mountain biking
June 14, 2013 posted by

Yak Attack, Stage 3 – The Racers

Yak Attack, Stage 3 – The Racers

“Most amazing race I’ve ever done. The type of people it attracts are passionate people who love the outdoors and are great people to be around and really inspiring.”
Sonya Looney, professional mountain bike racer

Man, everyone here’s done big stuff,” said Tyler (US citizen, Nepali local, race veteran and my roommate) today after dinner about the quality of the field. “It’s the strongest field we’ve had so far.”

We’ve got a great group of adventurers here. I guess it stands to reason but it’s really cool. Everyone you end up talking with has a great story, or two, or hundreds. From pro racers, to Andre, a 60-year-old French ex-pat living on a commune in southern India, to Eric, the Swedish surgeon riding a 20-year-old rigid bike, to Jon, an English doctor training for the Marathon des Sables who goes for a run after each stage, to Pete, from Perth, who’s attempting a world motor pacing record across the Australian outback and Rich, who just flew in from Antarctica having climbed Earth’s 7 summits and hiked to its two poles in the last 7 months, to Ewe and Matthias, two German’s who are ticking off the highest “ride-able roads” on each continent, it just goes on and on. Needless to say you look forward to everyone you get to meet.

resplendent after stage 3, mr. steve edwards pic: nepalsutra

Today’s video is rather long (9 min) but you get to learn about the racers, both local and international. “This race is about meeting people,” said race doctor Keith Greene, which sums it up, really. It’s a lot more about camaraderie than besting your rival. We’re all trying to go as fast as we can but, unlike almost any other race you do, it feels like we’re all on the same team. I don’t think anyone in the race wouldn’t sacrifice their own chances to help someone else finish if they could.

Oddly enough one of my quotes in the video is “I like hard events. It looks hard. When things start getting bad, hopefully I’ll be happy.” Well, buddy, I was saying to myself. Things are hard already. Are you happy? Only three stages in and things were getting shaky…

i was having such a tough time breathing that i even wore a scarf while racing whenever we hit some dust. pic: nepalsutra

Coughed again at night. Only one really bad bout but had to put on a scarf (again) in order to stop and get to sleep and woke up very congested. Other than that there are signs I’m adjusting to the daily racing but lack of good sleep means I’m very tired. Today is supposedly harder than yesterday. I’m right on the edge. I don’t know what comes next.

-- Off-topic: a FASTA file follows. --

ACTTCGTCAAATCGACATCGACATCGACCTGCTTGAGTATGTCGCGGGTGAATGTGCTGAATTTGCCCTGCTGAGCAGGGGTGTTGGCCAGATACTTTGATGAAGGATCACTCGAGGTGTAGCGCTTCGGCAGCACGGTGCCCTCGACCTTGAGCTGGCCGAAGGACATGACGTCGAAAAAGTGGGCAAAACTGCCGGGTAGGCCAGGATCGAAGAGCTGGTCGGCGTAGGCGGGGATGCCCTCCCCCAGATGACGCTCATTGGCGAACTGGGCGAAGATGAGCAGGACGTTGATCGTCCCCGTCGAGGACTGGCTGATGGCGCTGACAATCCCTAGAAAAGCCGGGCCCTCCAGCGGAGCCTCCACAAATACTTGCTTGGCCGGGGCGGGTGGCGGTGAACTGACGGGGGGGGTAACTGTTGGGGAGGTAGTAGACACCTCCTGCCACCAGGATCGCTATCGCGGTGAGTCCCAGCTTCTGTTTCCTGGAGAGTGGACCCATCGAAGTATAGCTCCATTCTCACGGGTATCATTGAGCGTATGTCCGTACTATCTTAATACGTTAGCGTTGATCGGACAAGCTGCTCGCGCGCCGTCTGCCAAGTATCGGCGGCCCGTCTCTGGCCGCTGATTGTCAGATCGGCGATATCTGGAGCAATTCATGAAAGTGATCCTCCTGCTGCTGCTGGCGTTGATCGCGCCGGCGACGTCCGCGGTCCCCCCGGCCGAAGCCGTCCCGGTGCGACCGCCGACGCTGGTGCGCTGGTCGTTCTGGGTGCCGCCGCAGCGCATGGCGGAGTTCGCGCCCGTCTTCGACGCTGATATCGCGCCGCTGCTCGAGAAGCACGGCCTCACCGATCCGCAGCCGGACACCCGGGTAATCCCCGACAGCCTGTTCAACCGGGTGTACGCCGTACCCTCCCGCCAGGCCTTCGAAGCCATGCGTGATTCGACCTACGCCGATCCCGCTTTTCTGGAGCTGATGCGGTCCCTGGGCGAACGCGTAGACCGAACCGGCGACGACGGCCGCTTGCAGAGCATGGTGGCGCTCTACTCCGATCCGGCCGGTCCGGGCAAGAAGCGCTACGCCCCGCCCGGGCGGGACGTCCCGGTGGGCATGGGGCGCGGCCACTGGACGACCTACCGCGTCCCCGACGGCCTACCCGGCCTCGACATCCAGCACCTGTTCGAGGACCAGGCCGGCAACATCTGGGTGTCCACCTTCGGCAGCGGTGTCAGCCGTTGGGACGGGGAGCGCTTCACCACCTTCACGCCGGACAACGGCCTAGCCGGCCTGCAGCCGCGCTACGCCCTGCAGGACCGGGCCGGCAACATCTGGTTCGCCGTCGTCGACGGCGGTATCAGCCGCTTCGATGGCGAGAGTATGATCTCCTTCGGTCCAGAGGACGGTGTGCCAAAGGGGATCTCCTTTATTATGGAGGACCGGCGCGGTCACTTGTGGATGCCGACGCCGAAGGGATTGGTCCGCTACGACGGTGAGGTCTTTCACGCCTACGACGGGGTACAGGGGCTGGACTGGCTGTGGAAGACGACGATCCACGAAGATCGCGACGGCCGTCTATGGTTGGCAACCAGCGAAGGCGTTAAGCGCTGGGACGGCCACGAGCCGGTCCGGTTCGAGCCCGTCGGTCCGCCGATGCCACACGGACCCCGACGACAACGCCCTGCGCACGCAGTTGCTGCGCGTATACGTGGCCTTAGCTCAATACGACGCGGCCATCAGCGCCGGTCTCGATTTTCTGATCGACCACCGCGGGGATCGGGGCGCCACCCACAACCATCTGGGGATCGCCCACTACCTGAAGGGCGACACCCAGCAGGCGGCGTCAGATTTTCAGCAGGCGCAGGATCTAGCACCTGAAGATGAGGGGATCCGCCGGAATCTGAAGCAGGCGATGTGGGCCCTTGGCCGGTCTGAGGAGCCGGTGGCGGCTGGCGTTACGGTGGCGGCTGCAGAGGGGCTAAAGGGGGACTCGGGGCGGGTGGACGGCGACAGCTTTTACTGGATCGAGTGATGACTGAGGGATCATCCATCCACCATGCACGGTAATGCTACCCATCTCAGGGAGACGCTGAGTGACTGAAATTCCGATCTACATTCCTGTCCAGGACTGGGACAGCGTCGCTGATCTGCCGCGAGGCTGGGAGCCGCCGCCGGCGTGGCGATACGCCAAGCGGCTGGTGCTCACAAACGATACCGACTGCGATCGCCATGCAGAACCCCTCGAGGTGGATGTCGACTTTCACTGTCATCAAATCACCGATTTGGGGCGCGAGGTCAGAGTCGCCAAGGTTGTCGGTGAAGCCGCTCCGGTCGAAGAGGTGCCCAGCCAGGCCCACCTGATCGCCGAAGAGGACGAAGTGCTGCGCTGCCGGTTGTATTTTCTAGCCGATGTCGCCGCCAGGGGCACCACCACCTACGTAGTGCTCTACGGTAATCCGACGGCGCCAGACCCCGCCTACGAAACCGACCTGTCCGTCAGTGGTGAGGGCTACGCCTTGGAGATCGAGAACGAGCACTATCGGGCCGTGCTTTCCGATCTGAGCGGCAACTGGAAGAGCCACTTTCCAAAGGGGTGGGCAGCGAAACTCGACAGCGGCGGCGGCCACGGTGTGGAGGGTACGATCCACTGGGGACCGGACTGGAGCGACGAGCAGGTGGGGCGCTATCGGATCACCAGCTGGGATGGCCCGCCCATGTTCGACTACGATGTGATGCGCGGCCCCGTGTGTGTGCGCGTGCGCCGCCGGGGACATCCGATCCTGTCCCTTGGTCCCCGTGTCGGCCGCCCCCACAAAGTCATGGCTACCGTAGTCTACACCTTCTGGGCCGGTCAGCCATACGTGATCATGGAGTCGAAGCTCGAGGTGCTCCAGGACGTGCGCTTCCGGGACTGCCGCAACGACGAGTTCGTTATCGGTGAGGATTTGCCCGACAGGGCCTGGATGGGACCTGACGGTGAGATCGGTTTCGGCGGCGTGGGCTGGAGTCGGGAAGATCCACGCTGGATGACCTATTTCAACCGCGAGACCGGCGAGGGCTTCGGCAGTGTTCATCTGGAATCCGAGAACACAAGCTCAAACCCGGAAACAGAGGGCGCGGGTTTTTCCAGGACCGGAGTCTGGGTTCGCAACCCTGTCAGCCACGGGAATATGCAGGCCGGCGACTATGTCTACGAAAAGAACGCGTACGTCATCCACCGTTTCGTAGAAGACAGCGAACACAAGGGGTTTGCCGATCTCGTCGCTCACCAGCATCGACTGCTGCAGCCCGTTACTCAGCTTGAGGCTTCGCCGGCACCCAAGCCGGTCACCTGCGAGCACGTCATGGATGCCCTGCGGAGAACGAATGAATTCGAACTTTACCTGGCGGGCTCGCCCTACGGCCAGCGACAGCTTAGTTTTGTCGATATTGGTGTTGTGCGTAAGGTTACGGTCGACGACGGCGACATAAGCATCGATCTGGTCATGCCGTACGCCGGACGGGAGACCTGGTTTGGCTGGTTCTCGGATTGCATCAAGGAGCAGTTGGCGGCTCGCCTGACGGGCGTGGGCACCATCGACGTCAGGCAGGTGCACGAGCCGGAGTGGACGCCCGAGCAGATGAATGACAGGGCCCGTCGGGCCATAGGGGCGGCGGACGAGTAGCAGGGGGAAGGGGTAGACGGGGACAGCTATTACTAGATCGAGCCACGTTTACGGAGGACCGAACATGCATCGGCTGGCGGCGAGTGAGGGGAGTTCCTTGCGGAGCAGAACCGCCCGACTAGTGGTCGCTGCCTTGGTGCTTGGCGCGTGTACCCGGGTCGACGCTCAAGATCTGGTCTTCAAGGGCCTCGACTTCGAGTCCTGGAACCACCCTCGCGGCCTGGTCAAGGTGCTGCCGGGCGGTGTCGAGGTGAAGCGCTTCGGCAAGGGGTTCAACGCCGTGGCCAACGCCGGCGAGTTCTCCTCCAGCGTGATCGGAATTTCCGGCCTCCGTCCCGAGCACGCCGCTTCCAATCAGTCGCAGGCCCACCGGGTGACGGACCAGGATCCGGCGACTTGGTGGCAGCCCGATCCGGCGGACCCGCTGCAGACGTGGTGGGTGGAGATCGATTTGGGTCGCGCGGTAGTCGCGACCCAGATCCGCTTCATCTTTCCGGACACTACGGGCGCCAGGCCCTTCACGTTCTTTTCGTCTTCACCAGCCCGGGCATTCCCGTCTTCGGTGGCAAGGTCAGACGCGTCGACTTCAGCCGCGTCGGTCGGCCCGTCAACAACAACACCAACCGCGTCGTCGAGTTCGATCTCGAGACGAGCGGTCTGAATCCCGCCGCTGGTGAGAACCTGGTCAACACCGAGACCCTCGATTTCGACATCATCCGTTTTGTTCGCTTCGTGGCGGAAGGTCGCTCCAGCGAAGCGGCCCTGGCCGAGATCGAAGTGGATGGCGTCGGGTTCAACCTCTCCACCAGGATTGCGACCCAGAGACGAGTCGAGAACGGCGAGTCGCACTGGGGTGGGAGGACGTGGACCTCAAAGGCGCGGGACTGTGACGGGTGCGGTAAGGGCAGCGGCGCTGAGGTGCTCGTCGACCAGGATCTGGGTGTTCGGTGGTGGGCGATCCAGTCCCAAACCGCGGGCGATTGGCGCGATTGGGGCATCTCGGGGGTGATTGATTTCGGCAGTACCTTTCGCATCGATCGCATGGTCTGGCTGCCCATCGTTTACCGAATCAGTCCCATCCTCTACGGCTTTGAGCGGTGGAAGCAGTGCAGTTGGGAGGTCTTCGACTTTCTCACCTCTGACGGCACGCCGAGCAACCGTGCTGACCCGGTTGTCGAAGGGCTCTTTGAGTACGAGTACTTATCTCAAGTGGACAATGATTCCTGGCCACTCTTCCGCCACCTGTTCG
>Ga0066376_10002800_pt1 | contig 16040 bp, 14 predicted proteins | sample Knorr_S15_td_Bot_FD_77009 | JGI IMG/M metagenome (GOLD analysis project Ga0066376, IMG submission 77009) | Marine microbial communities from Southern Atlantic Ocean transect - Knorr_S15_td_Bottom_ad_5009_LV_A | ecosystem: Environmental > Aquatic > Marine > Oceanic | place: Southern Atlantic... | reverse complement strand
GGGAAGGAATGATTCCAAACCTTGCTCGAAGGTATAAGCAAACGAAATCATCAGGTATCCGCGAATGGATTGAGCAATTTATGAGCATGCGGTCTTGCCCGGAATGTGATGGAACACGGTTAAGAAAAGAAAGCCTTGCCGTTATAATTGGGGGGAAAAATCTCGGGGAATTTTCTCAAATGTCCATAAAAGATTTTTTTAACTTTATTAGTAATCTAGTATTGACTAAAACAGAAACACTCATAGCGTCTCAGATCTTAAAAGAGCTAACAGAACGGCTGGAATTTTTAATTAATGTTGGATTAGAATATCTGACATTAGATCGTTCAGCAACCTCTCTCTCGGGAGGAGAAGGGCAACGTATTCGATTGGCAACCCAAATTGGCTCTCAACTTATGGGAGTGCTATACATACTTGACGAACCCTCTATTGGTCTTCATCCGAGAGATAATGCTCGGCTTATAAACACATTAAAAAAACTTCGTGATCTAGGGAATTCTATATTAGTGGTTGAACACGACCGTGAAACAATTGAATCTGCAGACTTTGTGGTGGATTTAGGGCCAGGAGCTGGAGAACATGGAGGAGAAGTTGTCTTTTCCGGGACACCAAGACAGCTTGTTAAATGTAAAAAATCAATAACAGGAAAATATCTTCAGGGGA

even under the most challenging situations, team zissou finds ways to keep moral high

Also the start’s been moved to 10 so we’ll hit the “very long, hard, and hot climb” in the heat of the day. Oh, well. It’s not Yak petting zoo. It’s Yak Attack!


Post race
Took the day off. Well not off. Just from racing. I throttled back a bit in an attempt to enjoy the event a little more and it mainly worked, at least until the final climb where temps were recorded by two different people at 36C and 102F.


I was trying to channel my inner Neil, who seems to be enjoying every second of our adventure. He’s not been fast, but he’s having the time of his life and I think he’s on to something (ironic that as I thought this Neil turned out to be having a sufferfest—sorry man, I jinxed ya).

neil “i had a bad day today” cottam

I kept picturing myself in the grupetto, just cruising, but it was still pretty damn hard. While less rugged than yesterday there was a LONG climb at the end. Finished the stage with what felt like a lot left in the tank but still can’t take a deep breath.

today’s podium featured yuki pic: nepalsutra

the gorka inn, our home for the night and a nice place to relax

eric chills out after a hot stage

Before bed
The medics (Yvonne, Natalie, and Keith, who’s racing) hit me with some dope tonight. Hopefully it’ll reduce this cough somewhat. My condition hit the point where I’m actually worried about being able to finish the race. Hoping for cleaner air. I think that would help more than anything. A lot of the field now seems to be shifting whatever ambitions they began with to finishing due to illness, bike issues, or a combination of things. Even Keith, who’s near the front of the field, said he took it easy today because he was on the rivet. This race is no picnic. Yuki is an exception. He’s flying despite being sick. Today he came in 2nd! Incredible.

yuki’s bike and buddha

HERE is stage 2. Stage 4 is HERE

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